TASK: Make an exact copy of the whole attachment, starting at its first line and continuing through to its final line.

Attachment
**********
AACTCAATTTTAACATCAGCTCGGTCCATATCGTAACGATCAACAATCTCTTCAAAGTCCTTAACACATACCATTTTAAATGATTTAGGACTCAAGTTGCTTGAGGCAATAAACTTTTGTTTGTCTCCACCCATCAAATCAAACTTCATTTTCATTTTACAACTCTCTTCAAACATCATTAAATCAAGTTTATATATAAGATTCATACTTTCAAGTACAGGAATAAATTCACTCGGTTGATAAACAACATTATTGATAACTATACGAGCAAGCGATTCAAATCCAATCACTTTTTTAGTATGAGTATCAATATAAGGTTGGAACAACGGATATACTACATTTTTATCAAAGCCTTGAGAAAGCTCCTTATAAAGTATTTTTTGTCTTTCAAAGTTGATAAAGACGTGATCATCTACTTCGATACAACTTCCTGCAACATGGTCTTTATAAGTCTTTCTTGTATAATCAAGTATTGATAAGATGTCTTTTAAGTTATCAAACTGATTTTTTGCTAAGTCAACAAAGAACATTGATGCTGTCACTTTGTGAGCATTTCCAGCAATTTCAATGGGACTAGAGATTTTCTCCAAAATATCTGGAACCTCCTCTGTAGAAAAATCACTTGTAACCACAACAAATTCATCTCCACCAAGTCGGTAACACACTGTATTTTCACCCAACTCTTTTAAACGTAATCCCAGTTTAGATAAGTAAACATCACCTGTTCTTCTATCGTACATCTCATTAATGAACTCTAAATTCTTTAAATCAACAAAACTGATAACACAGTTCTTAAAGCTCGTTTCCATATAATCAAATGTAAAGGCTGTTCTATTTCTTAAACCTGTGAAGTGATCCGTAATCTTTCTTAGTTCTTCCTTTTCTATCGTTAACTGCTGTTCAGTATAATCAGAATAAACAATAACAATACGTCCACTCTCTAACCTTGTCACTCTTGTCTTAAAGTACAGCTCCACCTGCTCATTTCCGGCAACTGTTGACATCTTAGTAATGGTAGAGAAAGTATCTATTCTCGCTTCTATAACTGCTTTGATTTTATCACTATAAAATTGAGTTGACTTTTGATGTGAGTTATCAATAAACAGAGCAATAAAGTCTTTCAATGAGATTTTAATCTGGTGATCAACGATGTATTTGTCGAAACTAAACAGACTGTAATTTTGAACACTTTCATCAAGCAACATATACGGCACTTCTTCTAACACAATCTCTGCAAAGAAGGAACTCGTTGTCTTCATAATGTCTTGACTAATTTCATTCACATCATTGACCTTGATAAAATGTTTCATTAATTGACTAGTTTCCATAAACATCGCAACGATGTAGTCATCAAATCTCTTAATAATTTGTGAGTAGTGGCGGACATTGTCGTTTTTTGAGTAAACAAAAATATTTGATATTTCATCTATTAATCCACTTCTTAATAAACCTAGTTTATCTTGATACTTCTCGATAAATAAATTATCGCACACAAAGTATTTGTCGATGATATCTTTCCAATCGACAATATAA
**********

AACTCAATTTTAACATCAGCTCGGTCCATATCGTAACGATCAACAATCTCTTCAAAGTCCTTAACACATACCATTTTAAATGATTTAGGACTCAAGTTGCTTGAGGCAATAAACTTTTGTTTGTCTCCACCCATCAAATCAAACTTCATTTTCATTTTACAACTCTCTTCAAACATCATTAAATCAAGTTTATATATAAGATTCATACTTTCAAGTACAGGAATAAATTCACTCGGTTGATAAACAACATTATTGATAACTATACGAGCAAGCGATTCAAATCCAATCACTTTTTTAGTATGAGTATCAATATAAGGTTGGAACAACGGATATACTACATTTTTATCAAAGCCTTGAGAAAGCTCCTTATAAAGTATTTTTTGTCTTTCAAAGTTGATAAAGACGTGATCATCTACTTCGATACAACTTCCTGCAACATGGTCTTTATAAGTCTTTCTTGTATAATCAAGTATTGATAAGATGTCTTTTAAGTTATCAAACTGATTTTTTGCTAAGTCAACAAAGAACATTGATGCTGTCACTTTGTGAGCATTTCCAGCAATTTCAATGGGACTAGAGATTTTCTCCAAAATATCTGGAACCTCCTCTGTAGAAAAATCACTTGTAACCACAACAAATTCATCTCCACCAAGTCGGTAACACACTGTATTTTCACCCAACTCTTTTAAACGTAATCCCAGTTTAGATAAGTAAACATCACCTGTTCTTCTATCGTACATCTCATTAATGAACTCTAAATTCTTTAAATCAACAAAACTGATAACACAGTTCTTAAAGCTCGTTTCCATATAATCAAATGTAAAGGCTGTTCTATTTCTTAAACCTGTGAAGTGATCCGTAATCTTTCTTAGTTCTTCCTTTTCTATCGTTAACTGCTGTTCAGTATAATCAGAATAAACAATAACAATACGTCCACTCTCTAACCTTGTCACTCTTGTCTTAAAGTACAGCTCCACCTGCTCATTTCCGGCAACTGTTGACATCTTAGTAATGGTAGAGAAAGTATCTATTCTCGCTTCTATAACTGCTTTGATTTTATCACTATAAAATTGAGTTGACTTTTGATGTGAGTTATCAATAAACAGAGCAATAAAGTCTTTCAATGAGATTTTAATCTGGTGATCAACGATGTATTTGTCGAAACTAAACAGACTGTAATTTTGAACACTTTCATCAAGCAACATATACGGCACTTCTTCTAACACAATCTCTGCAAAGAAGGAACTCGTTGTCTTCATAATGTCTTGACTAATTTCATTCACATCATTGACCTTGATAAAATGTTTCATTAATTGACTAGTTTCCATAAACATCGCAACGATGTAGTCATCAAATCTCTTAATAATTTGTGAGTAGTGGCGGACATTGTCGTTTTTTGAGTAAACAAAAATATTTGATATTTCATCTATTAATCCACTTCTTAATAAACCTAGTTTATCTTGATACTTCTCGATAAATAAATTATCGCACACAAAGTATTTGTCGATGATATCTTTCCAATCGACAATATAA